The researchers have unearthed fossils of a salamander-like species belonging to the prehistoric period, indicating that these amphibians were among the top predators on Earth 200 million years ago.
The species, known as Metoposaurus algarvensis, had lived at the time when there was rise of dinosaur, and part of a wider primitive amphibians group widespread mainly at low latitudes 220-230 million years ago.
The excavated bones were discovered buried at the ancient lake site in southern Portugal.
According to the researchers, they were nearly two meters in length. They lived in rivers and lakes during the Late Triassic Period. The creatures lived mainly like today’s crocodiles and fed mainly on fish, as per the researchers.
The species is the first member of the group to be uncovered in the Iberian Peninsula. They were actually distant relatives of the salamanders of today. The findings reveal that this amphibians group was more geographically diverse than earlier believed.
The researchers said that the fossil remains of species belonged to the group that was found in parts of modern day Africa, India Europe, and North America. On the other hand, the differences in the jaw and skull structure of the fossils were found in Portugal and it was found that they belonged to a separate species.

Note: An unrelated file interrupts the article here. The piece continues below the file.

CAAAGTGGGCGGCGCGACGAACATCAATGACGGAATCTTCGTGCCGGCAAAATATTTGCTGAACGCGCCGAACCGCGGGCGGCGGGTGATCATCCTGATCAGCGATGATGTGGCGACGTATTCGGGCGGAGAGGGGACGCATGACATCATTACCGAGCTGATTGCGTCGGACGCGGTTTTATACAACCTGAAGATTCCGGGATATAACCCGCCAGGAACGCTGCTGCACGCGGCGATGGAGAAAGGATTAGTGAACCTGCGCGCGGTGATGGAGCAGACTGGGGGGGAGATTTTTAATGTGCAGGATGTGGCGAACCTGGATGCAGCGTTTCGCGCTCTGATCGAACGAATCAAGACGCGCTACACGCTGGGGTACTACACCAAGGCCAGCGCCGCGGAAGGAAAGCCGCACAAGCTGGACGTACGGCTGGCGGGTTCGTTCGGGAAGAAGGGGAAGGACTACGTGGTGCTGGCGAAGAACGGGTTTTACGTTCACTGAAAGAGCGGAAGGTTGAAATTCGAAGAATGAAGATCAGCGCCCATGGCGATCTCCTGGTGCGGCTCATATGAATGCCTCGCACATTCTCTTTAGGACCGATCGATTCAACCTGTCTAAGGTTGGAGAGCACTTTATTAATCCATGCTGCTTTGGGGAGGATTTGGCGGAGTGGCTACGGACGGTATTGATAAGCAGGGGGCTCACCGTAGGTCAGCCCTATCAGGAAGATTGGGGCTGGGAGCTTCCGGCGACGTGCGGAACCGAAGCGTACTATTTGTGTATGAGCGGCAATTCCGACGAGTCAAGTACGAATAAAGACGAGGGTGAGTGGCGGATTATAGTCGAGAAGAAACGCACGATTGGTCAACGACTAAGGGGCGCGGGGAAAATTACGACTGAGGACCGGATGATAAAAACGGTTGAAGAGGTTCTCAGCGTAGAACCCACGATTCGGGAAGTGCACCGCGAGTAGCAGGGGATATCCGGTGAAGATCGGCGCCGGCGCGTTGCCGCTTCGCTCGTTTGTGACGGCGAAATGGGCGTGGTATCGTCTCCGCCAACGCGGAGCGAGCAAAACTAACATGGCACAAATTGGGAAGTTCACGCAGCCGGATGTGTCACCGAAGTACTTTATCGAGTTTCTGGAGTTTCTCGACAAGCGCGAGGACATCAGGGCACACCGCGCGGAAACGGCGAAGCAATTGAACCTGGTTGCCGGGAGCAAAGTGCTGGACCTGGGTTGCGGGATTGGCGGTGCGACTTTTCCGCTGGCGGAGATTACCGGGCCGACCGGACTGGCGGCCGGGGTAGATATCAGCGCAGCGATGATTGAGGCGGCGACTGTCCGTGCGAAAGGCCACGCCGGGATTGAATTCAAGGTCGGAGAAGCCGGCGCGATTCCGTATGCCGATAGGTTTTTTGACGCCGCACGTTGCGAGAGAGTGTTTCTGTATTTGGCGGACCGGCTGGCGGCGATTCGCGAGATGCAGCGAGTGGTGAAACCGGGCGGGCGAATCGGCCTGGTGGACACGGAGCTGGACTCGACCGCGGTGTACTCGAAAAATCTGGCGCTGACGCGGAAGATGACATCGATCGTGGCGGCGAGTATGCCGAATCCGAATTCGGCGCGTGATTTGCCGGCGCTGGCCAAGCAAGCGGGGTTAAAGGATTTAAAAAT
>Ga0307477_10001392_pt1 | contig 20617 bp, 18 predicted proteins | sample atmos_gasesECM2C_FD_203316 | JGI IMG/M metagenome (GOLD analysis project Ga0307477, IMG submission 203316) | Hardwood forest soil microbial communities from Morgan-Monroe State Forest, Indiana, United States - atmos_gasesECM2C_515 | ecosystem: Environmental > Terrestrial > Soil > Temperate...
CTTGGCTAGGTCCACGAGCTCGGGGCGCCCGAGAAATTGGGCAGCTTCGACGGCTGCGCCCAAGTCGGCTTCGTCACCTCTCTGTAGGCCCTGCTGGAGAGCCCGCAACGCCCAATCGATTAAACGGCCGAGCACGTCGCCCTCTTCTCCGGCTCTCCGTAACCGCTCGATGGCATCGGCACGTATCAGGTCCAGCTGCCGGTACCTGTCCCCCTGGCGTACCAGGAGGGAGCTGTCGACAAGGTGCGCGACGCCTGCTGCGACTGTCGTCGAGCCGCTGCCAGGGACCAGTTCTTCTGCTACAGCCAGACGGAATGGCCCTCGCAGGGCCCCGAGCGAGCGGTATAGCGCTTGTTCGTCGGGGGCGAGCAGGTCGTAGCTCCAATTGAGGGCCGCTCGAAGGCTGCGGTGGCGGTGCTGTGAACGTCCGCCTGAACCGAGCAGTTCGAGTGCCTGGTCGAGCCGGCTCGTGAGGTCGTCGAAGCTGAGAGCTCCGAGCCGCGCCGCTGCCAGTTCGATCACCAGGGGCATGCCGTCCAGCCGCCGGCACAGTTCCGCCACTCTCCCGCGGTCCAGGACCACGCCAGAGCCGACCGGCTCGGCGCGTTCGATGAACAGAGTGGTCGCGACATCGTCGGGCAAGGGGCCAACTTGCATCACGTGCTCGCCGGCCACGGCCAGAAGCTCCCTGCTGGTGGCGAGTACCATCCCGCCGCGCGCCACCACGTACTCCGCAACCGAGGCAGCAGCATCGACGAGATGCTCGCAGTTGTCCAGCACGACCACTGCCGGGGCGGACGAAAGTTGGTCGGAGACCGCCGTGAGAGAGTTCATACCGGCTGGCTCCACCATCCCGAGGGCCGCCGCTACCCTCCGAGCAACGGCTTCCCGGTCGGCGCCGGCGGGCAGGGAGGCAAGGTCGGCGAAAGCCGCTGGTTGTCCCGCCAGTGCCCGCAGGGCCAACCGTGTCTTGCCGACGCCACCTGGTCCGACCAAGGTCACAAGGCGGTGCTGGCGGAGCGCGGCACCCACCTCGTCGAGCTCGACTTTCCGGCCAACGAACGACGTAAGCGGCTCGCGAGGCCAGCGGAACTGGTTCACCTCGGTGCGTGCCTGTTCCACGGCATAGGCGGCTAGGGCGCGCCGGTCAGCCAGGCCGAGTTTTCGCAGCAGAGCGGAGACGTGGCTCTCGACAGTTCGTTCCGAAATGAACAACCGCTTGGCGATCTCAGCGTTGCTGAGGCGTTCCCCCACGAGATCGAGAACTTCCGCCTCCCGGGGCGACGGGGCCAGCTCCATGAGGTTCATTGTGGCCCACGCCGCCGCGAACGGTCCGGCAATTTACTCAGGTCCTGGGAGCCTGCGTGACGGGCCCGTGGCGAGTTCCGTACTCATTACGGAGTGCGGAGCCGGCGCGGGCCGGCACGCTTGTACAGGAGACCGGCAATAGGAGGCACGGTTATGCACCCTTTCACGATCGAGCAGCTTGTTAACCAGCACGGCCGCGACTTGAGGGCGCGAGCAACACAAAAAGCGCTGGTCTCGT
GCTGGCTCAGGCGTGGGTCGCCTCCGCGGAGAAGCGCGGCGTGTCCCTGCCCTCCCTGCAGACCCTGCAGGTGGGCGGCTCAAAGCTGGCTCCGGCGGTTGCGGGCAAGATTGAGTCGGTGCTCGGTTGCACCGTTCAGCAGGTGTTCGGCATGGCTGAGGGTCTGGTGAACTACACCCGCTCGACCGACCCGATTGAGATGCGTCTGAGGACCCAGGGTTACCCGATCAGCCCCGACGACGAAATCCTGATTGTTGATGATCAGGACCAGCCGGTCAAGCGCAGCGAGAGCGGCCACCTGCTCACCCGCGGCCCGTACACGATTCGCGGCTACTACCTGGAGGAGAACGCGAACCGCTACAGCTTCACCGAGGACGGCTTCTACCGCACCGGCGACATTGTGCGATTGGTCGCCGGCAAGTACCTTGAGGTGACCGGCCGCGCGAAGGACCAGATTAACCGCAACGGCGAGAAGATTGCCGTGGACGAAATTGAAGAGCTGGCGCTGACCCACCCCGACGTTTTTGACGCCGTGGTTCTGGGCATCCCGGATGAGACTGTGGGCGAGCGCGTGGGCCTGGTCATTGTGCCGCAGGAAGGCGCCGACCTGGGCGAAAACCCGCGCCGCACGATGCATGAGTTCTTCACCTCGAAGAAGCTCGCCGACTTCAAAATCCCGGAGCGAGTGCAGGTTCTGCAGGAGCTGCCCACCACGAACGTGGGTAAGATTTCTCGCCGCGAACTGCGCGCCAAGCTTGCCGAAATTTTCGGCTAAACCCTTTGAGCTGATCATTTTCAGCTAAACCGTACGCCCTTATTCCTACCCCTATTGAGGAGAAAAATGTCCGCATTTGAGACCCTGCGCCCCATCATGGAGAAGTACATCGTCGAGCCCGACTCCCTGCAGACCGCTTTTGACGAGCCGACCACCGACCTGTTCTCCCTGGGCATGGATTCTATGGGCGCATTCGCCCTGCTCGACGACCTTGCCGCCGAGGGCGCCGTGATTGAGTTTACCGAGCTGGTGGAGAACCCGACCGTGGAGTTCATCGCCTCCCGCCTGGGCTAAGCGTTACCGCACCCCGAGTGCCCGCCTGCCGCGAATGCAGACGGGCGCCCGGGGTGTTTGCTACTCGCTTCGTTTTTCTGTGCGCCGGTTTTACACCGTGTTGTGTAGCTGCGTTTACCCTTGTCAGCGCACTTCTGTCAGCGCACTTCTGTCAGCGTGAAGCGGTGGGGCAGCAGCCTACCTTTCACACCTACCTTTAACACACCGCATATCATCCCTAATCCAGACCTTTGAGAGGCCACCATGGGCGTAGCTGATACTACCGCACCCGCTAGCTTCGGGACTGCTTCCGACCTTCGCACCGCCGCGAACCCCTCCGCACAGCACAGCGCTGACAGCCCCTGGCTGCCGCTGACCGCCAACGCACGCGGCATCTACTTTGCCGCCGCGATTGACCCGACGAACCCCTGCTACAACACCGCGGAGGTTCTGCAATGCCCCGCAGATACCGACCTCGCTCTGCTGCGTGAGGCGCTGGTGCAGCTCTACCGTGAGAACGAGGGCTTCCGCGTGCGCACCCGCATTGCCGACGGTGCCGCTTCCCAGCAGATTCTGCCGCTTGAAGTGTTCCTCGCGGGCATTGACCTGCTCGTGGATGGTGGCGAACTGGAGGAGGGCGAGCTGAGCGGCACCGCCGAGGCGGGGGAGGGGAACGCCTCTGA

“The amphibian appears just like something out of a bad monster flick. It was as long as a small car and had hundreds of sharp teeth in its big flat head, which kind of looks like a toilet seat when the jaws snap shut. It was the type of fierce predator that the very first dinosaurs had to put up with if they strayed too close to the water, long before the glory days of T. Rex and Brachiosaurus,” said Dr Steve Brusatte, lead study author, from the University of Edinburgh’s School of GeoSciences.
The findings of the study were published in the journal of Vertebrate Paleontology.